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This Post Has 57 Comments

  1. Avatar

    It truly was a pleasure coming across an article that acknowledged the hard work of the developer that made one of my favorite childhood games. I loved playing Super Smash Bros growing up with my sister, and it was very pleasing to read about how it has evolved into a competitive game for the ESports community. I also admire the passion that was held in the writing of this article, because I haven’t seen any other articles that covers this sort of topic. Very well written article.

  2. Avatar

    Finding out the history behind a video game that is so immensely popular that is has national competitions was fascinating. I did not know before reading this, for example, that the creator of Smash Bros. was Sakurai, who actually created the character of Kirby. I think the idea of including all kinds of characters in a game is what revolutionized the sales and popularity for Sakurai. Personally, I enjoy the game and I am happy that someone divulged into the history.

  3. Avatar

    Despite his hardships and struggles that he is still dealing with today, he managed to pull through and create very successful and entertaining games, ones that are very different from most games in their genre, which I think that is very inspiring. Additionally he was able to retain a growth mindset and try to improve upon the previous game until he produced something he felt was better than the last one despite his physical limitations.

  4. Avatar

    Super Smash Bros. was one of the first games I remember playing and enjoying. All my cousins would gather around and play brawl on the Wii together. Fast forward a couple of years later and it’s still a highly successful game today (although on a newer game system and version of the game). So learning about how long the franchise has been successfully running shouldn’t be surprising to me but it is. It’s also a little dishearting to read about how the work has been costly for Sakurai as it has been something many have felt joy from. With this information though it eases my sadness about the potential of no more smash versions in the future.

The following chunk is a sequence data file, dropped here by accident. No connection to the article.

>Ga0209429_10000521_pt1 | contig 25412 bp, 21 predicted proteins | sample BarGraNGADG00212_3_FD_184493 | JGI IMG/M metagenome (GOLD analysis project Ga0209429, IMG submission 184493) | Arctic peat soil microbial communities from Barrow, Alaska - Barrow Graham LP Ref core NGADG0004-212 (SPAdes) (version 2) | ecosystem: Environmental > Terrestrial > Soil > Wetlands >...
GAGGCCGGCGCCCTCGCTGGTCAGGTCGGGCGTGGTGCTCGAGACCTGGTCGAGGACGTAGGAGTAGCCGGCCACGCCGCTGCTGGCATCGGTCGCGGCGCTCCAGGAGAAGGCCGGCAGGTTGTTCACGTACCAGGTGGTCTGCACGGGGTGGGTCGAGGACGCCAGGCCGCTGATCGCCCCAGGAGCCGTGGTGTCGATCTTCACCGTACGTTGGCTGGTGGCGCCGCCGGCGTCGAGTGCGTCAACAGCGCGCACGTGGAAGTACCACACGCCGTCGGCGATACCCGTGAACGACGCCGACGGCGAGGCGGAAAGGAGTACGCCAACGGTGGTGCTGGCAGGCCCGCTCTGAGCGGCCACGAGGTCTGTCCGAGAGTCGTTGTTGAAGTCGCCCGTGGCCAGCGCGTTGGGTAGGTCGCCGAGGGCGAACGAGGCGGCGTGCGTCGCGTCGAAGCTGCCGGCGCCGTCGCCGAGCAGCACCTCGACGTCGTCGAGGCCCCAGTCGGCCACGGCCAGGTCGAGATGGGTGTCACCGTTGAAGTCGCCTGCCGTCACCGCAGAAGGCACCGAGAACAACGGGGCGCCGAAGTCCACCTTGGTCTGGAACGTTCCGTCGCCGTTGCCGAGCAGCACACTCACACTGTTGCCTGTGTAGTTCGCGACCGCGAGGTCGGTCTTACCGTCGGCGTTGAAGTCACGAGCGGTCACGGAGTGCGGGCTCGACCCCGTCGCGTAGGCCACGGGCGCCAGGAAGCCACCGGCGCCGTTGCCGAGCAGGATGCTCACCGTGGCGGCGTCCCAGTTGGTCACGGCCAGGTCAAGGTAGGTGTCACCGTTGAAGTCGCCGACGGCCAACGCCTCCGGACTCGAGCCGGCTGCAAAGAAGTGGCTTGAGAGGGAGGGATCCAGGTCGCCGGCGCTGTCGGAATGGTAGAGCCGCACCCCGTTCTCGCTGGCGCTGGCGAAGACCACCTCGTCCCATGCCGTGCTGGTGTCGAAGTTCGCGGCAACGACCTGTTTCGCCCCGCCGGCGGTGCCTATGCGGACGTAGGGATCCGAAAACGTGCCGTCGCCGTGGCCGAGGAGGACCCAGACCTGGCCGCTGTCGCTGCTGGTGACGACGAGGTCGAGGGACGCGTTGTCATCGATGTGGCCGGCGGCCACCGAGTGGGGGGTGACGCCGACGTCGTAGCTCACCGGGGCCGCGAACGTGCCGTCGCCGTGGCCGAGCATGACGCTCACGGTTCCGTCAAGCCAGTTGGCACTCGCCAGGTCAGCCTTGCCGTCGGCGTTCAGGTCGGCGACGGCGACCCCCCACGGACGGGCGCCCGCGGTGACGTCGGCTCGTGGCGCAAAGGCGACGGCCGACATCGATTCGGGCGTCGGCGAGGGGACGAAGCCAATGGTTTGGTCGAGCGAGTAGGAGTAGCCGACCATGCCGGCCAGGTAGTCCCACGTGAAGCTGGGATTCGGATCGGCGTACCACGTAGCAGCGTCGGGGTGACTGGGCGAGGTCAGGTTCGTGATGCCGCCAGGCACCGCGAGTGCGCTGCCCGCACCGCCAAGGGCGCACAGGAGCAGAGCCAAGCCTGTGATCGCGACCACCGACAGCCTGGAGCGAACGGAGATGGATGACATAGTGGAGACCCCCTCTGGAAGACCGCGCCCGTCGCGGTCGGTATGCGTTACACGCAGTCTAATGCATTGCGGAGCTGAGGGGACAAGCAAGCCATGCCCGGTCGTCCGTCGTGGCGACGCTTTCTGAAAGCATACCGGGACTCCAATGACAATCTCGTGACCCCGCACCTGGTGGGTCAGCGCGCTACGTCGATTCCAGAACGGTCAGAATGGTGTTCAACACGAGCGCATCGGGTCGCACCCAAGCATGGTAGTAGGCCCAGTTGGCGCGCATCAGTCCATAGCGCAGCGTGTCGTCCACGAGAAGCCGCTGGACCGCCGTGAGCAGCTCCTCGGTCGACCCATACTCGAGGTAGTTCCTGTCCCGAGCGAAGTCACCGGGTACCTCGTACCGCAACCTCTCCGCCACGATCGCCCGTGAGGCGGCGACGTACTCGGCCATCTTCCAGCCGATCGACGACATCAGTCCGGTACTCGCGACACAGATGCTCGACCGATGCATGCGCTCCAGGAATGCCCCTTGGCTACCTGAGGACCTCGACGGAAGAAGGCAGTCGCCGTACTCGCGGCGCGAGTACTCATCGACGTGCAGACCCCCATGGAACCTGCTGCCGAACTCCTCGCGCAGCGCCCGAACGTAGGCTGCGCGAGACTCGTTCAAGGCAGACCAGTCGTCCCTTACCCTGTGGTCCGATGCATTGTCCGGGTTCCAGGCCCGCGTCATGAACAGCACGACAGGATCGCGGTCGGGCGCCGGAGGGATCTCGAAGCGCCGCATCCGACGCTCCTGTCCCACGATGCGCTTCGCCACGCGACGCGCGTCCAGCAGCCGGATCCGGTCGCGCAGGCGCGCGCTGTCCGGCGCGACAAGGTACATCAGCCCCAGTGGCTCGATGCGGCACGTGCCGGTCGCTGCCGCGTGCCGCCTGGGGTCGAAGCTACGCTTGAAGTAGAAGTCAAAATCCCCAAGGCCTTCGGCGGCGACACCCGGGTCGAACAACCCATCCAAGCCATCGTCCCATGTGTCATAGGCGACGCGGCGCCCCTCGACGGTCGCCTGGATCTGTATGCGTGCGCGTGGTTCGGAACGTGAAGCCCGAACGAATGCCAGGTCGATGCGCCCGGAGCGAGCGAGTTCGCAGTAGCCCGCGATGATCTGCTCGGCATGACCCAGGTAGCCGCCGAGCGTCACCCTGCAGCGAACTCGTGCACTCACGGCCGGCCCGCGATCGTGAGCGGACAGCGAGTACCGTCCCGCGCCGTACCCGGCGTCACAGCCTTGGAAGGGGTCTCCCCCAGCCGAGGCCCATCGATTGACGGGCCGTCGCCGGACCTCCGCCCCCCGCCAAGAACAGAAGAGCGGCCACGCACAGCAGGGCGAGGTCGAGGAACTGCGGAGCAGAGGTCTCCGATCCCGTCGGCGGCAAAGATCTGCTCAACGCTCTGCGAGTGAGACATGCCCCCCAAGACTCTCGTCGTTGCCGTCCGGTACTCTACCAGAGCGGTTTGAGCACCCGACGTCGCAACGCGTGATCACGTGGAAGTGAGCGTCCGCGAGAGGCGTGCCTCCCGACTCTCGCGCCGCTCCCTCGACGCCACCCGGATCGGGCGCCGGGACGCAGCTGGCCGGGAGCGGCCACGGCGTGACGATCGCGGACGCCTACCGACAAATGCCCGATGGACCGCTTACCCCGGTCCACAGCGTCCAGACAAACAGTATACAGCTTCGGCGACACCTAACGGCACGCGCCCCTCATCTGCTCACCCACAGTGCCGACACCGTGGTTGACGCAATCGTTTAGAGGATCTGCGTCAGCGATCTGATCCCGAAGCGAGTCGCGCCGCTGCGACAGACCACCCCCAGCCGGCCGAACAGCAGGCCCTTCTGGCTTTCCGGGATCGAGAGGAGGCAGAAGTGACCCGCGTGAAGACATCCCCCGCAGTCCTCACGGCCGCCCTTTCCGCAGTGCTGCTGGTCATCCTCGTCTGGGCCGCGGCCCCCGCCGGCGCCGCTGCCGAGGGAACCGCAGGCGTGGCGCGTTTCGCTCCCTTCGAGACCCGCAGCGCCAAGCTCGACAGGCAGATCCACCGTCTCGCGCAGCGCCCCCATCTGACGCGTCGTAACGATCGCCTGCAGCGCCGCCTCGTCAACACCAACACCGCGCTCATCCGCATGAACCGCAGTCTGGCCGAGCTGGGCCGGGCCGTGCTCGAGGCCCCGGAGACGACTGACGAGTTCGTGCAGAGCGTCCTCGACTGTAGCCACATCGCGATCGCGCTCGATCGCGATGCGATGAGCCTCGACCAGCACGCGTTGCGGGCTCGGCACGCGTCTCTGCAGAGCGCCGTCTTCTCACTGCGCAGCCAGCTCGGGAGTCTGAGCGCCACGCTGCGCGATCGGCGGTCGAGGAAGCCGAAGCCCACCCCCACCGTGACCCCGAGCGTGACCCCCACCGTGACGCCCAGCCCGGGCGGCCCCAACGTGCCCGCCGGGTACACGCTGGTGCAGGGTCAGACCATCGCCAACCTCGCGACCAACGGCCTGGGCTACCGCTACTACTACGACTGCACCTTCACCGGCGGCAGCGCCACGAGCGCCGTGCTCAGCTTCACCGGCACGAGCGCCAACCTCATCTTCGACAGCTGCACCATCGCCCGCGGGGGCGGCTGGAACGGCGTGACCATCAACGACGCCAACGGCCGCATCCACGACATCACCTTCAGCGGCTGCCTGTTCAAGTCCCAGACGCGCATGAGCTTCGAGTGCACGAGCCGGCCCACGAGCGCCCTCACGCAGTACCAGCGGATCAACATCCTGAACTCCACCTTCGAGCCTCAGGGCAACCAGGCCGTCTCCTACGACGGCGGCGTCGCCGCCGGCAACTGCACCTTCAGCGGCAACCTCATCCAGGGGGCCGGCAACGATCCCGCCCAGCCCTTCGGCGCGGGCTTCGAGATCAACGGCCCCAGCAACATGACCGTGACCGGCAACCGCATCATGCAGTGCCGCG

5. Avatar

    Despite the amount of unsatisfied fans when it comes to the lack of certain characters, Super Smash Bros. has one of the most loyal followings than any other game, including games outside the fighting genre. Masahiro Sakurai definitely deserves his recognition, and arguably more for his devotion to keep his fan base content. We all are a little selfish when it comes to our favorite characters and their representation in the games, yet its important for all players to see the bigger picture and the intentions of Sakurai himself.

  6. Avatar

    I remember back at home, I would play Super Smash Bros with my sister on the Wii and with my friends on the WiiU. It was shocking for me to learn more about the creator of Super Smash Bros. I learned that he designed Kirby who is my favorite character. I also learned about the challenges that Sakurai faced such as having one of his games be known as his most hated creation and facing physical challenges as he got older. In the end, Sakurai did not let those challenges get to him and he was able to release Smash Ultimate which smashed records.

  7. Avatar

    This was a cool article to read considering how I myself just got into the Smash Bro’s games. It’s crazy how the game we know and love today originally started as a generic fighter which was only created to compete with Street Fighter and Mortal Kombat. Without Sakurai’s vision and hard work the game we all know and love would have been just another fighting game.

  8. Avatar

    Of course I have played the game of Super Smash Bros as it brought a lot of competitiveness among my cousins and I. I remember loving the game and wanting the new version of it all the time. It is interesting to see how it was created and the ideas that went into such craft. I feel very lucky to have been able to experience it and think that the creators did a wonderful job of including everything that people wanted out of a video game; familiar faces, violence, competition and fun, what more could you ask for? I’m glad the author brought forward this topic that I thoroughly enjoyed learning about.

  9. Avatar

    Amazing article. Super Smash Bros I think everyone has been through this game. It is the most amazing game in history. I can most likely be sure it is the most amazing game to many and not just me since it is a game that has been so popular even after decades. It was really interesting to know the story behind the creation of this popular game. It was interesting knowing even with his ill he didn’t give up and it was mostly like an inspiration. A reason for living.

  10. Avatar

    I liked the introduction but I think my experience with gaming and the gaming community made me have a vested interest in this article. I do like the amount of detail the author put into telling the story behind the first smash bros game and the aftermath of the first game. I do wish, however, that the author had delved into some of the other smash bros games/iterations. I remember this one story with a man who worked on smash bros and played some of the earlier designs and iterations with his son. The son loved playing the game and playing Metal Gear Solid, so the father tried to get his boss to include the main character from MGS, Snake, into the upcoming smash bros game. Unfortunately this would not happen until later iterations of the game were developed.